The Self-Portraits Project is a collection of international artworks developed under the direction of Argentinean artist Alicia Candiani, whose original idea was to bring together artists from diverse cultures to visually explore the theoretically complex issues of self-representation as a means of identity. After its launch date in 2006, Alicia has been invited by nine art institutions from Argentina, Mallorca and Cuenca in Spain, Brazil, Canada, Sweden as well as Kansas City, Montclair and Anchorage, Alaska in the United States to execute the project.
In 2018, during her stay in the Expanded Media Division of Alfred University in New York, USA, Alicia developed the topic of self-representation during a semester with her students among the Artists’ Multiples course. Joseph Scheer and Andrew Deutsch, a sound artist and Director of the Expanded Media Division, participated as guest artists. Along with them, other teachers from the division such as Judy Livingston (Associate Professor Graphic Design), William Contino (Associate Professor Expanded Media) and Myles Calvert (Visiting Faculty Art & Design) joined the project with their self-representations.
10th Session | Alfred University | EEUU.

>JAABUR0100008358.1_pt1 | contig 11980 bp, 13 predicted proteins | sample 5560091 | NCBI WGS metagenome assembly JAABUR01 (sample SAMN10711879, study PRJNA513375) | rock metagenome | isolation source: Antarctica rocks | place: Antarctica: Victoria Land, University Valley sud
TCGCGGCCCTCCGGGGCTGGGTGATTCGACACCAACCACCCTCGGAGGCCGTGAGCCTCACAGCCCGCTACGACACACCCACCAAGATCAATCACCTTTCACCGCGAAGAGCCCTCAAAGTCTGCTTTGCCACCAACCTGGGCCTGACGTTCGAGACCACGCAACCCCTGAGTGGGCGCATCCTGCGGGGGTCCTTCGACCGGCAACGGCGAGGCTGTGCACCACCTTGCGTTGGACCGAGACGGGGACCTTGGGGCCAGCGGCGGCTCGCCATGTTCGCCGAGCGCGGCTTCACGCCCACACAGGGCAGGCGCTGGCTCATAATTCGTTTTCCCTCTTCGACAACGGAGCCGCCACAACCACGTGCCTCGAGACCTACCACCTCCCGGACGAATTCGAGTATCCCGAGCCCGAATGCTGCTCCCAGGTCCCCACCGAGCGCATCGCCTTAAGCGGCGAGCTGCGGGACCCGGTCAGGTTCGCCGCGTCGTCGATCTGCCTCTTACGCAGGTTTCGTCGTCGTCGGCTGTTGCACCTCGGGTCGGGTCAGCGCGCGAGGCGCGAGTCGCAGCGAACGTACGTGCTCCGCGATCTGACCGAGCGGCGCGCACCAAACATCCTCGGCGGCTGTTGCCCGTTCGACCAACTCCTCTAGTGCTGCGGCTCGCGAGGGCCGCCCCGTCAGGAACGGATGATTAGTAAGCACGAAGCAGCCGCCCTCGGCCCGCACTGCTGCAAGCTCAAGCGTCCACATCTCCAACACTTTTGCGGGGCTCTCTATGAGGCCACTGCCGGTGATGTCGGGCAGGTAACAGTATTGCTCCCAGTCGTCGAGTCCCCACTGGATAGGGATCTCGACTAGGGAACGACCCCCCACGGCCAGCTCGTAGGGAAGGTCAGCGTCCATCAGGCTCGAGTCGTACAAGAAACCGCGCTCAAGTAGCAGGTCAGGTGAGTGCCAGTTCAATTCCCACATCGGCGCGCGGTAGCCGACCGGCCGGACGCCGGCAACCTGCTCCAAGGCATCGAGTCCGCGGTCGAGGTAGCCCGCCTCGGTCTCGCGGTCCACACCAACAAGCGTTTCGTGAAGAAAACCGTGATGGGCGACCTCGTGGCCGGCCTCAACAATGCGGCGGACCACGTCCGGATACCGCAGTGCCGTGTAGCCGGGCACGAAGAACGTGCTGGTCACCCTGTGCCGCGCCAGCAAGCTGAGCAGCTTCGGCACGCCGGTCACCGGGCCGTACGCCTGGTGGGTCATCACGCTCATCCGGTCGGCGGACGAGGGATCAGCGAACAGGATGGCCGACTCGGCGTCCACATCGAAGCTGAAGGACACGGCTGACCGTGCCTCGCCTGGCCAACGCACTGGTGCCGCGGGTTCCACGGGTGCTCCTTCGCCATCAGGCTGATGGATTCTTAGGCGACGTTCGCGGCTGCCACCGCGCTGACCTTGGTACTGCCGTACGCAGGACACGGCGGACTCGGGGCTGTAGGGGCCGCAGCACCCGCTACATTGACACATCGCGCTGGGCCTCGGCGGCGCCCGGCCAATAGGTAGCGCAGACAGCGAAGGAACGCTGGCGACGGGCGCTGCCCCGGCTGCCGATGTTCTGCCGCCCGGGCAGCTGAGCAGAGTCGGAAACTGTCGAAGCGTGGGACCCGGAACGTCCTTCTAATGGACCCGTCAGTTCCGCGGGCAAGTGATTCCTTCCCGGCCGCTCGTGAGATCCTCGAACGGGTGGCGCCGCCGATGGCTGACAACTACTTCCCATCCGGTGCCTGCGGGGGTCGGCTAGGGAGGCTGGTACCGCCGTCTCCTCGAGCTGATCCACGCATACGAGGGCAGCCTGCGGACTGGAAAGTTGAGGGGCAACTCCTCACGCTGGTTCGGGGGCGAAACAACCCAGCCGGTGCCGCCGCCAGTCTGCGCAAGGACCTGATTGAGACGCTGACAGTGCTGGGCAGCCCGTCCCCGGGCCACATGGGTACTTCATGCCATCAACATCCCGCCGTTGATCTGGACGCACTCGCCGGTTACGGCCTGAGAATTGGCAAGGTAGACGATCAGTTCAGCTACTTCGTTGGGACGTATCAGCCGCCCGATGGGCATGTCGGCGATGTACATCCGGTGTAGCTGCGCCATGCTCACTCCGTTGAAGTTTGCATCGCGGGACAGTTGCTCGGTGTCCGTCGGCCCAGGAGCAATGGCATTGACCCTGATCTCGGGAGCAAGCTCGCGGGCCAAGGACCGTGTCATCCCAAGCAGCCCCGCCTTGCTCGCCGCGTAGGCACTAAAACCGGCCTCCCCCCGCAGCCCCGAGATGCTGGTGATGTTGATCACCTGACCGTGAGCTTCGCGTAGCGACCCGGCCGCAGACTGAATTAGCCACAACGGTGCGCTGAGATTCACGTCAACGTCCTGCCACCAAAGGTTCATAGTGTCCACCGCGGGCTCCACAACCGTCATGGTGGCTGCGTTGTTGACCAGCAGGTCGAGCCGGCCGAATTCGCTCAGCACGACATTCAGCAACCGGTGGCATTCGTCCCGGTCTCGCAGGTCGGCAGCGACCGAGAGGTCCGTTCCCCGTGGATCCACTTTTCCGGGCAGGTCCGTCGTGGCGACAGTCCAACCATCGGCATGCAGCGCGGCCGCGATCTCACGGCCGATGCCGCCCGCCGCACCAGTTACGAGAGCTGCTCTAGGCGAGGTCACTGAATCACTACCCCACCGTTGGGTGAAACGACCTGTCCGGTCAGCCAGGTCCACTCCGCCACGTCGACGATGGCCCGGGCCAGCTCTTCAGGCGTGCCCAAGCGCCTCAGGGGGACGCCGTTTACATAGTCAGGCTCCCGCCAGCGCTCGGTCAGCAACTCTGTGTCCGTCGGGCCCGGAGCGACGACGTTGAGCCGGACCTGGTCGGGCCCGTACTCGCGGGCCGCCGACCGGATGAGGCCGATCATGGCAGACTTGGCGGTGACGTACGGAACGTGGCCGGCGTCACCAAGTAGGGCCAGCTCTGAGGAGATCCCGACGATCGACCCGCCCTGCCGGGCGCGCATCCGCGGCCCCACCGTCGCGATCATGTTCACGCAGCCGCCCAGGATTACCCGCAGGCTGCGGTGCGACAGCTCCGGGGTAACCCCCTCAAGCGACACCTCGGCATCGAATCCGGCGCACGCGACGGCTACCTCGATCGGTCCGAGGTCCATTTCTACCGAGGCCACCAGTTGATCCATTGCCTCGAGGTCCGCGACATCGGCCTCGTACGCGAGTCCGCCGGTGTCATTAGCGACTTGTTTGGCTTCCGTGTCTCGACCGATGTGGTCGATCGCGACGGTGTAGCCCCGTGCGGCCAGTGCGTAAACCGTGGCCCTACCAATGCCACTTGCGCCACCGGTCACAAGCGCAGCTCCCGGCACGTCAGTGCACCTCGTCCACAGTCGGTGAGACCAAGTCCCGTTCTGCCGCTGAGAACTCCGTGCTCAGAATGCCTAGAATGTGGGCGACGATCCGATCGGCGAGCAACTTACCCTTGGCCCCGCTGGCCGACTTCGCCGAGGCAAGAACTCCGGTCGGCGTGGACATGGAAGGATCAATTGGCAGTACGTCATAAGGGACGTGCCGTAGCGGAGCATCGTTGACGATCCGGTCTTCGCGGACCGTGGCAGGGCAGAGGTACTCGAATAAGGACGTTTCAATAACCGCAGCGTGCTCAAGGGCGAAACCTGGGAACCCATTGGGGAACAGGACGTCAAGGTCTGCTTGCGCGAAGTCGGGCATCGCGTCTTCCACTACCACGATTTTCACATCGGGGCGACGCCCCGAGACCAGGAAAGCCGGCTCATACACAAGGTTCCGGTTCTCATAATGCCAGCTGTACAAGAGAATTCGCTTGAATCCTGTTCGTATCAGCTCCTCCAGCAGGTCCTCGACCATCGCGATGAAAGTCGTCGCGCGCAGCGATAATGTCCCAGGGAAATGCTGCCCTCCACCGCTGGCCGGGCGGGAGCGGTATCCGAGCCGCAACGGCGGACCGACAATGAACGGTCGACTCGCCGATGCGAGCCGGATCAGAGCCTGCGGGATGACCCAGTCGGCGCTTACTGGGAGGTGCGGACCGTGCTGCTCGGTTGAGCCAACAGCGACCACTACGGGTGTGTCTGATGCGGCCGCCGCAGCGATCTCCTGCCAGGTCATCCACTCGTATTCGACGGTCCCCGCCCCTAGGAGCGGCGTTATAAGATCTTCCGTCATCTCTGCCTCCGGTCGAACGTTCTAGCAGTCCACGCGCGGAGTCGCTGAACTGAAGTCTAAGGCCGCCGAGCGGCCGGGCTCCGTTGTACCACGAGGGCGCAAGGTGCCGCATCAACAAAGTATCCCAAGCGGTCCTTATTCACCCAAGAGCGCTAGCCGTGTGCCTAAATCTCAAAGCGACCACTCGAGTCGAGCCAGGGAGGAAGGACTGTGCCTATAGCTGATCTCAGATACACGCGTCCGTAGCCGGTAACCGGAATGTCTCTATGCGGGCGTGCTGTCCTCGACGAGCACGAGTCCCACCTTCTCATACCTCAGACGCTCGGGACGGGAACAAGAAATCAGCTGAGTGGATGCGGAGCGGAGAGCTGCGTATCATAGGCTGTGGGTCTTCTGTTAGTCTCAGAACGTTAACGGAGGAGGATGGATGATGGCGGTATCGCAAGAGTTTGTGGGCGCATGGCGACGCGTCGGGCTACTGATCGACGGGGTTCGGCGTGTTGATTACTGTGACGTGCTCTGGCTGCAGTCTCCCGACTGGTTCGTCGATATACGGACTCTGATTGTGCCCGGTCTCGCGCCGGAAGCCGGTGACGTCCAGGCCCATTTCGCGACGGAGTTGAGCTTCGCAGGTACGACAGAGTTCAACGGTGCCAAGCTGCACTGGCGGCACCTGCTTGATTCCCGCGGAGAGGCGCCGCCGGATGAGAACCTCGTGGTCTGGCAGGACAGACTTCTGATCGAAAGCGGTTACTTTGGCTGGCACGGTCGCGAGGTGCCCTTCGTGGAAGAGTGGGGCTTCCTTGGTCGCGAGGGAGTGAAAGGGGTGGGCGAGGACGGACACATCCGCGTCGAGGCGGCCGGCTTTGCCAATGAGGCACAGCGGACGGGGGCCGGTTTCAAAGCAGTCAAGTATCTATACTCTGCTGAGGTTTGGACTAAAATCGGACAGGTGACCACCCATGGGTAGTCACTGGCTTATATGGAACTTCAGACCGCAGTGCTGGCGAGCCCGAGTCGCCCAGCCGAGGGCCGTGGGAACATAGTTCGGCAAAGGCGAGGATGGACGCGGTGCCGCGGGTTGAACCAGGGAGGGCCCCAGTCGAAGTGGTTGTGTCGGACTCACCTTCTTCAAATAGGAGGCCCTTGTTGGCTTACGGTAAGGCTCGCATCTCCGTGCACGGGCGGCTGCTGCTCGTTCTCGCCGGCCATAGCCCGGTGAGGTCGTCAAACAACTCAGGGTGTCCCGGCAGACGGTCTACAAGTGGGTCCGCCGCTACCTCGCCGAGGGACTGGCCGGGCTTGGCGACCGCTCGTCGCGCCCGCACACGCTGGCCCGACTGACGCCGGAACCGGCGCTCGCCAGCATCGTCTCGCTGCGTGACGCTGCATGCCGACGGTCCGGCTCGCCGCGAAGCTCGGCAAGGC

An Alicia Candiani´s international project
Joseph Scheer | Andrew Deustch
Michèle Sennesael | Myles Calvert
William Contino | Judy Livingston
Aodi Lang | Matthew Underwood
Polina Arteevj | Jennifer Brice
Carolyn Fridley | Sage González Velázquez
Thomas Logan | Clare Mattilio
Jennifer McNutt | Brittany Winans
International Projects, Exhibitions
The World IN a Handkerchief
The World IS a Handkerchief : El mundo es un pañuelo
A Wandering Genealogy curated by Claudia DeMonte & Cecilia Mandrile
The World IN a Handkerchief : El mundo en un pañuelo
Guest Curator, genealogy Proyecto’ace: Alicia Candiani
Exhibition of pieces
selected from the Fundación´ace´s collection and Alicia Candiani’s personal collection of the participating artists in “The world IN a handkerchief”
For a month and a half, the Políglota Room is hosting three exhibitions on a rotating basis. From March 23 to April 1, “The world IS a handkerchief” and “The world IN a handkerchief: the genealogy of ´ace” were exhibited simultaneously, paying special tribute to the Argentine artist Graciela Sacco. While the original series returned to New York from where it will soon travel to England, the ‘ace genealogy collection was joined by a new exhibition of large format pieces of the participating artists, some belonging to the Fundación’ace collection and others to the private collection of Alicia Candiani.
The World IS a Handkerchief is a travelling exhibition rooted in the Spanish saying ‘el mundo es un pañuelo,’ which translates into English as ‘this is such a small world’. The project traces serendipitous encounters, moments of discovering personal connections in distant places or unexpected contexts. The project began with the meeting of Claudia DeMonte and Cecilia Mandrile as a mentor and student respectively at the University of Maryland, United States in 1995 and has expanded through an international collaborative network between mentors, students and